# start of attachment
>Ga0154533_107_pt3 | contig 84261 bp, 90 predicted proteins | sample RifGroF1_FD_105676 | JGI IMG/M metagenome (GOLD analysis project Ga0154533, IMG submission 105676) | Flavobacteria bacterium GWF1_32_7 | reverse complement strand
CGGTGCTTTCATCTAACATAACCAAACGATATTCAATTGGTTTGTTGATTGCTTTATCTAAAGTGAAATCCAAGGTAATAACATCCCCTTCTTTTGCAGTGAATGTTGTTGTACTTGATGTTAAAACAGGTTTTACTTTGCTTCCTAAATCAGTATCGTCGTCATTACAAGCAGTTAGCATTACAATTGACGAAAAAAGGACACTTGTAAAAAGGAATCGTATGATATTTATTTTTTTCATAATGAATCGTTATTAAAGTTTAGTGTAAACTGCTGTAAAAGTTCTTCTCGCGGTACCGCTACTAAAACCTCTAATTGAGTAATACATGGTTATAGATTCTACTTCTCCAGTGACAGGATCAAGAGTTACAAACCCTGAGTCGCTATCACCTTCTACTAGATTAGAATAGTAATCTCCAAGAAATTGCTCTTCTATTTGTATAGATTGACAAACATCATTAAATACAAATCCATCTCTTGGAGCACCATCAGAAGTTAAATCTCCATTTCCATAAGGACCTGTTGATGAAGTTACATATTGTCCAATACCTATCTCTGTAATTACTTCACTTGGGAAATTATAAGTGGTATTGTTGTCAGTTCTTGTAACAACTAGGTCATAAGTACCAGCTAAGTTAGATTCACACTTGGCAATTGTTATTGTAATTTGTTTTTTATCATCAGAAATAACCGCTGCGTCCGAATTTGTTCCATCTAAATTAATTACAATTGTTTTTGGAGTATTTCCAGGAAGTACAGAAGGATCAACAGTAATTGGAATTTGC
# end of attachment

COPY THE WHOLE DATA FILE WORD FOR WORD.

>Ga0154533_107_pt3 | contig 84261 bp, 90 predicted proteins | sample RifGroF1_FD_105676 | JGI IMG/M metagenome (GOLD analysis project Ga0154533, IMG submission 105676) | Flavobacteria bacterium GWF1_32_7 | reverse complement strand
CGGTGCTTTCATCTAACATAACCAAACGATATTCAATTGGTTTGTTGATTGCTTTATCTAAAGTGAAATCCAAGGTAATAACATCCCCTTCTTTTGCAGTGAATGTTGTTGTACTTGATGTTAAAACAGGTTTTACTTTGCTTCCTAAATCAGTATCGTCGTCATTACAAGCAGTTAGCATTACAATTGACGAAAAAAGGACACTTGTAAAAAGGAATCGTATGATATTTATTTTTTTCATAATGAATCGTTATTAAAGTTTAGTGTAAACTGCTGTAAAAGTTCTTCTCGCGGTACCGCTACTAAAACCTCTAATTGAGTAATACATGGTTATAGATTCTACTTCTCCAGTGACAGGATCAAGAGTTACAAACCCTGAGTCGCTATCACCTTCTACTAGATTAGAATAGTAATCTCCAAGAAATTGCTCTTCTATTTGTATAGATTGACAAACATCATTAAATACAAATCCATCTCTTGGAGCACCATCAGAAGTTAAATCTCCATTTCCATAAGGACCTGTTGATGAAGTTACATATTGTCCAATACCTATCTCTGTAATTACTTCACTTGGGAAATTATAAGTGGTATTGTTGTCAGTTCTTGTAACAACTAGGTCATAAGTACCAGCTAAGTTAGATTCACACTTGGCAATTGTTATTGTAATTTGTTTTTTATCATCAGAAATAACCGCTGCGTCCGAATTTGTTCCATCTAAATTAATTACAATTGTTTTTGGAGTATTTCCAGGAAGTACAGAAGGATCAACAGTAATTGGAATTTGC